A few choice quotes set the tone for the ads:
He’s like a sex robot with no off button
Do they make joint cream for the uterus?
I was an only child with daddy issues; I went to private school; I pledged a sorority at a top-ranked, basketball university where I was also a cheerleader; and then I went on to become an intern in Washington. So, yes. I like to have a lot of sex.
Their justification for the use of ‘controversial tactics’ in the past has been weak at best, but surely even PETA must realise that perpetuating slut-stereotypes is tacky. Amongst the other complaints about the videos this seems like a minor transgression, but adds insult to (literal) injury and highlights the cheapness of the campaign.
No less disturbing are the responses to the videos. It seems pertinent in the wake of the recent UNILAD scandal, and discussions about sexual violence entering the mainstream in a major way, to mention the high volume of comments on YouTube whose sentiments range from ‘it’s only a joke, don’t take it so seriously’ to making light of domestic violence – “I’m mean come’on, who wouldn’t want to hurt their girlfriend during sex, and she actually enjoyed it” [sic]. PETA is shamelessly engaging with this kind of thinking in order to gain publicity.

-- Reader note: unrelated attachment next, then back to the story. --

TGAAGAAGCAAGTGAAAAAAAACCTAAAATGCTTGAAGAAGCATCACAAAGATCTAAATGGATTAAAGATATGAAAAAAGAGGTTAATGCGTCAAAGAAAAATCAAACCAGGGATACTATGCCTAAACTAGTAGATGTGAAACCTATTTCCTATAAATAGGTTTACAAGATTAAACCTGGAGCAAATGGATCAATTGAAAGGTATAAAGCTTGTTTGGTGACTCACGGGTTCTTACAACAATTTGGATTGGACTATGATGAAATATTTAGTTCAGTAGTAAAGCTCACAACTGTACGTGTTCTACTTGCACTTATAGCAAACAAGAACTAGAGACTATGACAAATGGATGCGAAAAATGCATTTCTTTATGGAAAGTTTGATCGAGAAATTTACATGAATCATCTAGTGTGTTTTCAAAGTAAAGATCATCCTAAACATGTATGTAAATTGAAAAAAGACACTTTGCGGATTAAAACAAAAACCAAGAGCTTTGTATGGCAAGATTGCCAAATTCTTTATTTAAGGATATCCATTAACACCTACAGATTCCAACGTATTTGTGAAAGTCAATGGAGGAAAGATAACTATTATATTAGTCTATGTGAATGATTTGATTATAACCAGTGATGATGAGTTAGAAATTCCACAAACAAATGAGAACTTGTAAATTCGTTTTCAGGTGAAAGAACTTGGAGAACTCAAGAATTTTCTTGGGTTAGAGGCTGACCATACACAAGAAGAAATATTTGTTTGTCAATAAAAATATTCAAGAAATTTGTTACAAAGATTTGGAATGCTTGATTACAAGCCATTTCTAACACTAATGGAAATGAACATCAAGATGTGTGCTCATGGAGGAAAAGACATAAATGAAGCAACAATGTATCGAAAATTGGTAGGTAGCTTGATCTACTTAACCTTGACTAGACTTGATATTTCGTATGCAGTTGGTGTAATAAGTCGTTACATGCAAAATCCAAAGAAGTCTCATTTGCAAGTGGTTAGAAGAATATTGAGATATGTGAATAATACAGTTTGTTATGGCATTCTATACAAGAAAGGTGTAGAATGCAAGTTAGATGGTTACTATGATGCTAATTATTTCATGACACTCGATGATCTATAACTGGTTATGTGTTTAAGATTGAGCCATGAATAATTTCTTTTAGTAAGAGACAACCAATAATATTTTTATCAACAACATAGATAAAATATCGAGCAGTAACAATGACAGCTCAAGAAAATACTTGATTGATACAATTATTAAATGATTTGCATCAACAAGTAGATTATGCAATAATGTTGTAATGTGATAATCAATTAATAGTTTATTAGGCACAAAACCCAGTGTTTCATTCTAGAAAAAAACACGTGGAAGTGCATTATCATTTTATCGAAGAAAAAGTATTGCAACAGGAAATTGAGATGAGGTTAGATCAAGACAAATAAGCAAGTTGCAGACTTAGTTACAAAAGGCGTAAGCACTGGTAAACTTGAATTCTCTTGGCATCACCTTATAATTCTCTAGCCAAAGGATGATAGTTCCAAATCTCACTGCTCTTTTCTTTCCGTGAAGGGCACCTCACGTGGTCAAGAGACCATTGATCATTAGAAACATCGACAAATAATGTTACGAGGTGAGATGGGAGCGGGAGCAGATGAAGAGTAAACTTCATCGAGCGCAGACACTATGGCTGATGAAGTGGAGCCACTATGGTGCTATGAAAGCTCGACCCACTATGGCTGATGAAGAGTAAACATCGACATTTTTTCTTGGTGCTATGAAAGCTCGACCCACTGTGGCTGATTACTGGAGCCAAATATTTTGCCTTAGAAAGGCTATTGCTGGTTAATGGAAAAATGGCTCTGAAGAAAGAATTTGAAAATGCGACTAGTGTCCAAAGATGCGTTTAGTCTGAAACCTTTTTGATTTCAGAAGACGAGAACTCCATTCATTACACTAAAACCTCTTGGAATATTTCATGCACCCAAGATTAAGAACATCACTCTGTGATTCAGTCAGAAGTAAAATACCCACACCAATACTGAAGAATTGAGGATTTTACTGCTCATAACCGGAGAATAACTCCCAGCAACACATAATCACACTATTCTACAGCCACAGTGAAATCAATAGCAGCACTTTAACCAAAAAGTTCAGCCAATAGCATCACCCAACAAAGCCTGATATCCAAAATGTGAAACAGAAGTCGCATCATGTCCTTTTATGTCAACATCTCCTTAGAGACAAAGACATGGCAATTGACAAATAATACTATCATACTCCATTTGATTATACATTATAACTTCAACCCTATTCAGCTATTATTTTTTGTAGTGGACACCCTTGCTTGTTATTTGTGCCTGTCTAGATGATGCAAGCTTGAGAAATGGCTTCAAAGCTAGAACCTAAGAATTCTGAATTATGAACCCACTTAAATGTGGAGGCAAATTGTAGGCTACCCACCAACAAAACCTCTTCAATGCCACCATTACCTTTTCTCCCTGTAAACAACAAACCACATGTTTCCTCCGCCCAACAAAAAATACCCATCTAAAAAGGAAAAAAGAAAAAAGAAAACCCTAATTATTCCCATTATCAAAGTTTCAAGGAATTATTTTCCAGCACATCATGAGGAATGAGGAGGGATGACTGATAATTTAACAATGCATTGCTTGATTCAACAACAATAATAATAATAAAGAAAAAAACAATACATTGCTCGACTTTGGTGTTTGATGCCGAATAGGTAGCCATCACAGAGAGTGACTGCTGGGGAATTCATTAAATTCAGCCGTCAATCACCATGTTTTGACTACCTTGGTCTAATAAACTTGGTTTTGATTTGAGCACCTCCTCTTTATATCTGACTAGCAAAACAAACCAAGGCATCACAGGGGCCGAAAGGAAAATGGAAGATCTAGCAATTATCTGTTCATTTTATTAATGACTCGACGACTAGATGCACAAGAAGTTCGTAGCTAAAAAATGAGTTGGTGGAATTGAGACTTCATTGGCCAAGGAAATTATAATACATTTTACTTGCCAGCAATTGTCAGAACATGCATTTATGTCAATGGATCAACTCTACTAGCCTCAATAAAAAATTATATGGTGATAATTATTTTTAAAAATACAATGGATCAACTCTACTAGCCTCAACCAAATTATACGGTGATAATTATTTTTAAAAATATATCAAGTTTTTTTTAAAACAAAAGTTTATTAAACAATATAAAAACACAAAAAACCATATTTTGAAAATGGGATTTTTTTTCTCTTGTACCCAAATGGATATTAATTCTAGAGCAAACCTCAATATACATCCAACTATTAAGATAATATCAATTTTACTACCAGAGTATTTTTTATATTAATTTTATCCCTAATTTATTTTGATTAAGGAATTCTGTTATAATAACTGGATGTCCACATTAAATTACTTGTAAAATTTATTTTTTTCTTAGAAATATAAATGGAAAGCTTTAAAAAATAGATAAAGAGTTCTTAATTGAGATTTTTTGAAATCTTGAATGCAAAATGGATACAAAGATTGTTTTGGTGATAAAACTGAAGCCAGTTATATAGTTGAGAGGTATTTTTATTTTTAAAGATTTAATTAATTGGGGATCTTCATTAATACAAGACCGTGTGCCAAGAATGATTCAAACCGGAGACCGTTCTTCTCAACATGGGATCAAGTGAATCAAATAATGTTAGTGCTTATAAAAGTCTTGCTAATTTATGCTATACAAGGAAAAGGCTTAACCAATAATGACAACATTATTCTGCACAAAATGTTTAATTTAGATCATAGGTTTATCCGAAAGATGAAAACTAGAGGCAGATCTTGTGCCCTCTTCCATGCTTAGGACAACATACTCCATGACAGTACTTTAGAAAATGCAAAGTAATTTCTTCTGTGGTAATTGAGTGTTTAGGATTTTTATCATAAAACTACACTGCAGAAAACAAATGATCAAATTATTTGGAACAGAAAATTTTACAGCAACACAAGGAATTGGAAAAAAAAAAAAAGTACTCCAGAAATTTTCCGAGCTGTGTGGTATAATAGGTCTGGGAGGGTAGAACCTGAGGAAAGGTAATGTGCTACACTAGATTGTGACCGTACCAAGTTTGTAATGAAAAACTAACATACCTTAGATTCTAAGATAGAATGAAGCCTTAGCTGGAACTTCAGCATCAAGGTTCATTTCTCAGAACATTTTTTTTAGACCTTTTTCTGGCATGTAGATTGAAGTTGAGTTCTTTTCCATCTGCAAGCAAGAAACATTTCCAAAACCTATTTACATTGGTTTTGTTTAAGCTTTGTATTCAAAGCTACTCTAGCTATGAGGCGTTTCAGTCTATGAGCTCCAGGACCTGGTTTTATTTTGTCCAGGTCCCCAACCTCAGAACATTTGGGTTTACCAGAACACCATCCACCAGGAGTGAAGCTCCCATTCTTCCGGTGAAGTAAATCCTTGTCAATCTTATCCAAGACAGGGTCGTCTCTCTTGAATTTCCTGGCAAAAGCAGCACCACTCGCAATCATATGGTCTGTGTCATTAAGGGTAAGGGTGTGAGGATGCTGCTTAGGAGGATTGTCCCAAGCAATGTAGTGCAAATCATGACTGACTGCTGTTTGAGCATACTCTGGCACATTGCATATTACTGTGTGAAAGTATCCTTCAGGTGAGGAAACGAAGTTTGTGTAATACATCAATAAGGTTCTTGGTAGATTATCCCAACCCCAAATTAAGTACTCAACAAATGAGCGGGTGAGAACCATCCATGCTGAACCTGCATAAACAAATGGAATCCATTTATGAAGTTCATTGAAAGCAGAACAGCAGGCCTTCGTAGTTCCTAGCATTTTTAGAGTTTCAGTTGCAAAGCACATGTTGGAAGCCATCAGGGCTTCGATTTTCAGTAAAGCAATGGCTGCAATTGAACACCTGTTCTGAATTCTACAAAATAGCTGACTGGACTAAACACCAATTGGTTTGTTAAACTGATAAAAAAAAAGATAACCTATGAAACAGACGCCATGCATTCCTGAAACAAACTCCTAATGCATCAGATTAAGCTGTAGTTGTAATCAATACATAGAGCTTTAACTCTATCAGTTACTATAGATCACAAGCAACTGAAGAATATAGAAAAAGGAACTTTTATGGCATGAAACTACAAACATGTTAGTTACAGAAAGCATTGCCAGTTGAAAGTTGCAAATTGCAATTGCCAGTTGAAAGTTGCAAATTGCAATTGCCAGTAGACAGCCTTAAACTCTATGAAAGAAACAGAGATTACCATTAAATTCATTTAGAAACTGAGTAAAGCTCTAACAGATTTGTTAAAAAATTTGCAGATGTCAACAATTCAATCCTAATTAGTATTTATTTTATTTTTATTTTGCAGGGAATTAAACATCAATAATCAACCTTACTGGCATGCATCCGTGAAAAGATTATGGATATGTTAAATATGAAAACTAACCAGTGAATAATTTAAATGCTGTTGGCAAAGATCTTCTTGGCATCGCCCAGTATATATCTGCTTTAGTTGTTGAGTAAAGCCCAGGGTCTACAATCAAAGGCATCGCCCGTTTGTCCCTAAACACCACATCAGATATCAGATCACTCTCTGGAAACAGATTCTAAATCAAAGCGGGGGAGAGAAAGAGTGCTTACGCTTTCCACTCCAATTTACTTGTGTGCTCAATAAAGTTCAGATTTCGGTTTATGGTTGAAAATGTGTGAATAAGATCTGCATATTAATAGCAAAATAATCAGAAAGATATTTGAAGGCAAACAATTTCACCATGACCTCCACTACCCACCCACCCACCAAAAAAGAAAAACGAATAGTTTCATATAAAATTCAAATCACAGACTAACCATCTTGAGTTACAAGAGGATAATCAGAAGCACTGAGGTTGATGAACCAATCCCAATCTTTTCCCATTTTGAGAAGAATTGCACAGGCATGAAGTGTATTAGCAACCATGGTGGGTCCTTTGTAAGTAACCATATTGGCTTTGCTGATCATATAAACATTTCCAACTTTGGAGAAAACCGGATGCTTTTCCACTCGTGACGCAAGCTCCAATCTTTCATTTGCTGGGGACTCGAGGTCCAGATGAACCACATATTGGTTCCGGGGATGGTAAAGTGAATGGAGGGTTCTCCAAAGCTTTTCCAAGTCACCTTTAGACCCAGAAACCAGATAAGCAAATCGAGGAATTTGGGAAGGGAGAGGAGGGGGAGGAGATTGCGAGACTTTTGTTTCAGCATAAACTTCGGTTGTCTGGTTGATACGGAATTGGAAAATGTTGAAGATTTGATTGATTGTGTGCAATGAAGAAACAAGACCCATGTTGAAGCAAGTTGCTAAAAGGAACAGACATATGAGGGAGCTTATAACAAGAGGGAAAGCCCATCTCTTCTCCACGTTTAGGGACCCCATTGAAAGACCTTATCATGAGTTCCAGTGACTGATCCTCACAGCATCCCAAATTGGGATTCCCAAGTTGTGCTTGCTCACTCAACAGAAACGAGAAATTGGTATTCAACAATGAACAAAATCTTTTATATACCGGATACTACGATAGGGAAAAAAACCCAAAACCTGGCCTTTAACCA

It’s rare that comments of this calibre provoke from me any response other than utter disdain. However, one did cause me to rethink my perspective – though the likelihood of this being intentional is slim to not-a-chance-in-hell:
Quit your whining, Men are always portrayed badly in the media, don’t see you up in arms then. Darn feminists and their double-standards
This, of course, is quite true; questionable portrayals of men can be found throughout the media. These are valid concerns which should be addressed, beginning with the example of the PETA campaign videos.
My initial anger upon watching the videos stemmed from the misogyny displayed in the portrayal of violent, exploitative (towards women) sexual relationships. Since then, however, my feelings have changed. Let me be very clear: I am no less disgusted on second view; but I have equally growing concerns about their portrayal of men. The campaign preys upon some men’s insecurity about sexual inadequacy, implying that a man’s worth is measured by his ability to guarantee sexual satisfaction.
Instead of focussing on the quantifiable and realistic benefits of adopting a vegan lifestyle, PETA delivers an ad campaign based solely upon exaggerating the chances of men who eat meat developing erectile dysfunction. In the interests of thorough research, I visited PETA’s BWVAKTBOOM website. If, like me, you begrudge them the traffic, here are the opening paragraphs from the page entitled ‘A Vegetarian Diet Can Help With Impotence’: